Click on a calculator to try it out.***
Our "Surface Finish" calculator is really our most powerful calculator by far. It's actually two seperate calculators but most of the time we only use the second one. The first one takes an end mill with a corner radius milling up a slope and outputs the radius of the scallop that it creates. This phenomenon is better explained on the actual web page. This method of machining is very sensitive to runout so if your end mill has more than a few tenths of runout it will be cutting with one tooth the whole time and create a choppy non-uniform finish. The second one is for calculating the surface finish of a normal ball nose end mill. If you used the first calculator you would put the diameter that it gives you and use it as the diameter in the second one. The real beauty of the second one is that if you input a diameter and surface finish, it will inversely calculate the step over for you. On top of that if you were ball milling lengthwise along the inside of a rounded trough or an outer radius the stepover dynamically changes to keep a consistent surface finish. All you need to do is put a value in the radius input and it will tell you the arc length stepover to maintain surface finish. Note that the stepover is measured along the surface and not the toolpath. If you put a 0.5in diameter ball nose endmill inside of a 0.4in radius trough you would use the arc length of the trough's radius divided by the stepover given to calculate the number of passes to take.
Our two"Tapping" calculators are for figuring out the minor diameters, thread percentages, drilling depths, tapping depths, and fully threaded depths of threaded holes. There are two calculators that operate in tandem with each other, an inch and a metric one. Every related value changes on input, so if for instance you change the thread percentage, then the minor diameter will update, or if you change the fully threaded depth, the tapping and drilling depths will change. The depths in the calculators are based on a "semi-bottoming style" tap with 2~3 lead threads. If possible, it's best to drill deeper and use a "gun style" tap which has up to 7 lead threads and will prevent tap breakage. Unless there's a special need we prefer to make our threads approximately 65%, sometimes less if they're more than two times the tap diameter in depth. The default cut tapping value is 77% as this is the standard on most drill/tap charts, and the default form tapping value is 65%.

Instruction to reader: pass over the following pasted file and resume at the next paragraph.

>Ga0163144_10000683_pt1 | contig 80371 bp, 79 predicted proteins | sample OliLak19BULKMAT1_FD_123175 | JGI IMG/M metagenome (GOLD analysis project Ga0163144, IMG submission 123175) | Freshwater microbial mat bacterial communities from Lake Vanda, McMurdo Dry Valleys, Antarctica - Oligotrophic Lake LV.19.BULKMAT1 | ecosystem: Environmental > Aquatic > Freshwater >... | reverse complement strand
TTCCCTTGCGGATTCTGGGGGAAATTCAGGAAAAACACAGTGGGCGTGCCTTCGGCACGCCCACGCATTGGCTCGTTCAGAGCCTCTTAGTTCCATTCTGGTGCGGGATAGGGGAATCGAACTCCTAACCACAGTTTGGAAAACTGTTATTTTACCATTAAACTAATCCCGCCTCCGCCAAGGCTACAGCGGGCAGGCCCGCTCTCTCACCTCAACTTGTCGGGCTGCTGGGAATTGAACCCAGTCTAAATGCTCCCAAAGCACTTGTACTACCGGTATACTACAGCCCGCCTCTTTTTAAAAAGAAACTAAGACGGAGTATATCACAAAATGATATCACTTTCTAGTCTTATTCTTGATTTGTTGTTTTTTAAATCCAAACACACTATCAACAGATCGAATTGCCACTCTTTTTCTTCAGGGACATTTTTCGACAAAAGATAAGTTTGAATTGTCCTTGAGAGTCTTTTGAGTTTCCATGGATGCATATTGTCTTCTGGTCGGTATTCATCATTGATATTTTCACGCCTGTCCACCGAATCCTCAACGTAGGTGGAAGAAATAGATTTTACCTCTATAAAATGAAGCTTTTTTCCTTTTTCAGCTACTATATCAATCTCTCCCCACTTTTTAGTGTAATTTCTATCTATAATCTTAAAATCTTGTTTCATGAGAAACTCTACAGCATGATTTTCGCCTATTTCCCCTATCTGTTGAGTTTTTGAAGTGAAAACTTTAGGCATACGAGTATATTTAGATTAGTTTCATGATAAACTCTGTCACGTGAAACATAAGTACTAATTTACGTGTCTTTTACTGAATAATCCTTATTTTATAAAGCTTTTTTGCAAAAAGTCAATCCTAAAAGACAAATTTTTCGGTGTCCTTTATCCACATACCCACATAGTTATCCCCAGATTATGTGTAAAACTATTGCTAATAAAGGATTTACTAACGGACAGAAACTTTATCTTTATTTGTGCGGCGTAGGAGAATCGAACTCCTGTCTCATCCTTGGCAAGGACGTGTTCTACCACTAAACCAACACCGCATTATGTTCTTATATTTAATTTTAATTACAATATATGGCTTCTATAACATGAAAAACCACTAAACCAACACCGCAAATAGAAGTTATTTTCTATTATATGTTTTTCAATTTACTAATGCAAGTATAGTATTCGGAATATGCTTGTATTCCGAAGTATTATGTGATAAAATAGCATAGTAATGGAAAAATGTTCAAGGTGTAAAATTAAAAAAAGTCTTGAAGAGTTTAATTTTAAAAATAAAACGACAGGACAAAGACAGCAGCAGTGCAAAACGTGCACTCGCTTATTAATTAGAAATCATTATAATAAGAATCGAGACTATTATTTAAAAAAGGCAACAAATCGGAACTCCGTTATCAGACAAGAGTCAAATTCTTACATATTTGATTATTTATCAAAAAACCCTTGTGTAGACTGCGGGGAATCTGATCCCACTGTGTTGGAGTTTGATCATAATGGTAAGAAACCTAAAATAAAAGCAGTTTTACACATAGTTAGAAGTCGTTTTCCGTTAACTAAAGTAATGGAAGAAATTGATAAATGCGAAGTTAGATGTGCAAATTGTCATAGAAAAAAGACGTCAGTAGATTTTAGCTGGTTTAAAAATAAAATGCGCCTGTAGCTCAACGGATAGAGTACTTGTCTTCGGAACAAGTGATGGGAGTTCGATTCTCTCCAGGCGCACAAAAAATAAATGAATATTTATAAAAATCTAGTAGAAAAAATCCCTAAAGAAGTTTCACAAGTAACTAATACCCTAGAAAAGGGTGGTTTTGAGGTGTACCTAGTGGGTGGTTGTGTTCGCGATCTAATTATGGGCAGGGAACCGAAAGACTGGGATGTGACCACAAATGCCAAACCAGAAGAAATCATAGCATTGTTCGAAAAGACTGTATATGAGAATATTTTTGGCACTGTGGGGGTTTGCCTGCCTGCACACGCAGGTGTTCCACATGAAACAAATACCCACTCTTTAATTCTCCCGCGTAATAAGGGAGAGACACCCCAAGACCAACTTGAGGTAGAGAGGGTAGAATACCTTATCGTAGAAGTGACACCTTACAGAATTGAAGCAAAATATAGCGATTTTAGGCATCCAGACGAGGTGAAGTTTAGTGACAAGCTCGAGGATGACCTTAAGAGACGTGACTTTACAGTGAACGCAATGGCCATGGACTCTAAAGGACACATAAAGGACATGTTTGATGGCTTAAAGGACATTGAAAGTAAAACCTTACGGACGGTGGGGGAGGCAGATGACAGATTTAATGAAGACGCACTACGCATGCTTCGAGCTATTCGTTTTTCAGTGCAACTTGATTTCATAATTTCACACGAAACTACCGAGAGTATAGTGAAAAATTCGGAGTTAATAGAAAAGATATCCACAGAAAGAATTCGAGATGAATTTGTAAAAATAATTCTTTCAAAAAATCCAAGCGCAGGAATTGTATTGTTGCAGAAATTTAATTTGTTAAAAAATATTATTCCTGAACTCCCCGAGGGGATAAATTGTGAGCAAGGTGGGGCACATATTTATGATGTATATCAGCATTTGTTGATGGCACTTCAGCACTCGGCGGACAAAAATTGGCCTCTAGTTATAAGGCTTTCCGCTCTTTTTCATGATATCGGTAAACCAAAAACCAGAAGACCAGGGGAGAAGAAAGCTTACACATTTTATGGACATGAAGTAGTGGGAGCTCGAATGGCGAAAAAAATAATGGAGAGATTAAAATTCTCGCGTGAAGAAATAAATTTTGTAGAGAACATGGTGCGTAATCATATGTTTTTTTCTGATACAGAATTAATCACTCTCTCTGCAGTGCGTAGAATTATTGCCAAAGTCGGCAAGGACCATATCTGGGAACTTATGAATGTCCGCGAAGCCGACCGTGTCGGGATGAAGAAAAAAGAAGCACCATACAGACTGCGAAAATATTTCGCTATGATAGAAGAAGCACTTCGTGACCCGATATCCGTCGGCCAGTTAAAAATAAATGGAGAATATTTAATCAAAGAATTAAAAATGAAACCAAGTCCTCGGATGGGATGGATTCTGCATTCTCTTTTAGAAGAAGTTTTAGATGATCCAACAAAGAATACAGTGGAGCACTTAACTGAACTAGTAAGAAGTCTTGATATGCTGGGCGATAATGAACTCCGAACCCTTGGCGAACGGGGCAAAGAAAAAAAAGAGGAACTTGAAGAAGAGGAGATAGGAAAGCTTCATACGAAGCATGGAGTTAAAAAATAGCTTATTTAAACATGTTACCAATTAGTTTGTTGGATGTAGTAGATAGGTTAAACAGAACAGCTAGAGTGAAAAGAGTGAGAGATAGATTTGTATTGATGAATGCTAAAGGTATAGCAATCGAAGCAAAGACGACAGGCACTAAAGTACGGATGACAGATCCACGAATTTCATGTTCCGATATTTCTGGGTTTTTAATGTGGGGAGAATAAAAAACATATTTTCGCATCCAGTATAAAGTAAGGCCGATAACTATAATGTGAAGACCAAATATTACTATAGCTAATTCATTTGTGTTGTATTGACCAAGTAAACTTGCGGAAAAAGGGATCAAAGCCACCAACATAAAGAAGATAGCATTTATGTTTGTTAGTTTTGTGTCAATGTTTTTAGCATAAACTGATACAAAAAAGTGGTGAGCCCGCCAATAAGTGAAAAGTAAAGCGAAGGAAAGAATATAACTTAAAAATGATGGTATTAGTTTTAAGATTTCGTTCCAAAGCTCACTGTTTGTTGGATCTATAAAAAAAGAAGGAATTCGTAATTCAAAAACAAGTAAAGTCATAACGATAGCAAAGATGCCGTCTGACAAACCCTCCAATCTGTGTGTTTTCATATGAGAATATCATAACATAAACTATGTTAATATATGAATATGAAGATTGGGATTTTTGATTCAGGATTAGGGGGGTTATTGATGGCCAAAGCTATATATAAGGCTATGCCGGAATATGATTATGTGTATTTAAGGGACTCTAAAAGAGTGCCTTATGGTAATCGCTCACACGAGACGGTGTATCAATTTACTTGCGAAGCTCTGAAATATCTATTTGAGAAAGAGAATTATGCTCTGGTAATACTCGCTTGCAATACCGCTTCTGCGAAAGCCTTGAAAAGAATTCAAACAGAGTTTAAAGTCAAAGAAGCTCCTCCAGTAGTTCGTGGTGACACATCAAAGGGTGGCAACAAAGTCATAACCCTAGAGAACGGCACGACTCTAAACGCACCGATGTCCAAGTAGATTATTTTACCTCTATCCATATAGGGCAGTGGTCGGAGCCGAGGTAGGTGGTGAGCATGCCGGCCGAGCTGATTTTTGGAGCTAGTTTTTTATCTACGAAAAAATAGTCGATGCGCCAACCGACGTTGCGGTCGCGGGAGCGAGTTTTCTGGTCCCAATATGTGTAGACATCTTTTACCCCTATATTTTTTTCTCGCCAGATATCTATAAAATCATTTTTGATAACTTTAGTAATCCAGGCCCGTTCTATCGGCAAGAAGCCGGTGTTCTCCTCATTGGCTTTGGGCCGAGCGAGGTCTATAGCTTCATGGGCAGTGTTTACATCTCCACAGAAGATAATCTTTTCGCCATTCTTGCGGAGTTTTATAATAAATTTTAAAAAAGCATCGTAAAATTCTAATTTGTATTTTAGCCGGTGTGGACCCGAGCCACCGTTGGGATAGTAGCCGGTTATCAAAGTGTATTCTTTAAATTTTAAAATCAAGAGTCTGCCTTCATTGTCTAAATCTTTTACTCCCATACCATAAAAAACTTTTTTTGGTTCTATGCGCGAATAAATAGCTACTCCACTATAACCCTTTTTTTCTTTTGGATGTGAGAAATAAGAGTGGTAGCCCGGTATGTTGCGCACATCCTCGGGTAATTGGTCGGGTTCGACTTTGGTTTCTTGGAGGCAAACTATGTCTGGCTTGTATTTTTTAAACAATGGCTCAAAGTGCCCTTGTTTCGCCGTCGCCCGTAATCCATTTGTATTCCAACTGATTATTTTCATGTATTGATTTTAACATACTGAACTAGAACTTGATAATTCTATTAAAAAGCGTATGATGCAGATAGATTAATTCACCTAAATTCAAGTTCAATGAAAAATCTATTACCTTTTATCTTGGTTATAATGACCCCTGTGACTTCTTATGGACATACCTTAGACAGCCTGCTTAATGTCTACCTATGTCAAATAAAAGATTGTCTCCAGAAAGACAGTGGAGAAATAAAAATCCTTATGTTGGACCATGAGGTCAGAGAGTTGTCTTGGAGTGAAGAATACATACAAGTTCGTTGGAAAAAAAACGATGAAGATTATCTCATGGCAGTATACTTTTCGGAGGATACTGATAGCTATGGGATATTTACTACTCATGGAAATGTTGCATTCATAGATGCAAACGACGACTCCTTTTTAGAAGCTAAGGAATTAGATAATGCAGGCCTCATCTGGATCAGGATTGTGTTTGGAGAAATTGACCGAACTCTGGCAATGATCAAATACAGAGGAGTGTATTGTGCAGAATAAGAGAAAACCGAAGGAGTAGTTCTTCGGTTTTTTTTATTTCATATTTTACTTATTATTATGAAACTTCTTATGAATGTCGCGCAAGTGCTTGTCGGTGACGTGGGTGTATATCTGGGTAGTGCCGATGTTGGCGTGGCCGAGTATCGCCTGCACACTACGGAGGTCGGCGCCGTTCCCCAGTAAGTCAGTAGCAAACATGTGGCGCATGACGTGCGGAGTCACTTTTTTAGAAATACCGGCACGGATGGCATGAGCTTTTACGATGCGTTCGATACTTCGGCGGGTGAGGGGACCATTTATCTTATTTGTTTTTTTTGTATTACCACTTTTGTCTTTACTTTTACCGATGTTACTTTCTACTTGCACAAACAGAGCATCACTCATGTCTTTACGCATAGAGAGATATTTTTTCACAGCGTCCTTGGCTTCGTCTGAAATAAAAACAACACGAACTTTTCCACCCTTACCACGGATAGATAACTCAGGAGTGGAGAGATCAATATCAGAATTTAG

Our "Countersink" calculator is nothing too fancy but it helps us avoid a lot of confusion. Like the Tapping calculators there are two calculators that operate in tandem, an inch one and a metric one. You put in an angle, a current diameter, and a desired diameter. The output is a Z adjustment that you would put into the tool lengh compensation register on a CNC machining center. If the number is negative then you would add a negative amount to the length compensation and vice versa if it's positive. If you're starting with no countersink, do not use the existing hole diameter as the current diameter, use zero as the current diameter and this will estimate the depth required to make the desired countersink assuming the tip of the tool is perfectly pointed (they never are). Whenever we "touch off" a countersink in a machining center, we raise the Z offset to prevent overcutting from possible tool tip error; the tool is run and we use the calculator to adjust the depth.
Our "Speed and Feeds" calculator doesn't give you recommended feeds and speeds, but it does tell you what RPM and feed rate(s) to run a tool for a given surface speed and feed per tooth. Tooling manufacturers always supply charts with data for surface speeds and feed rates for a given tool diameter. Like the Tapping and Countersink calculators, the Speeds and Feeds one is two tandem calculators, one inch and one metric. There are inputs for surface feet (meters), diameter, RPM, number of teeth, feed per tooth, feed per revolution, and feed per minute. If you change one input the other corresponding inputs change to match the updated information. Let's say you're running a 0.4219in drill in steel. The manufacturer might say to go 90sfm (surface feet/minute) and 0.0085in per revolution. Input those numbers and you'll get 688 rpm at 5.85 inches per minute. Note that the feed per revolution for a drill is usually implied as the total feed per revolution, not per tooth.
It's important to note that because of rounding errors these calculators may give results that are a negligble amount off from the exact number, but this shouldn't affect anything except very small values.
***Villa Machine Associates Inc. assumes no responsibility for the results produced by these calculators. The results are theoretical and are for planning purposes only
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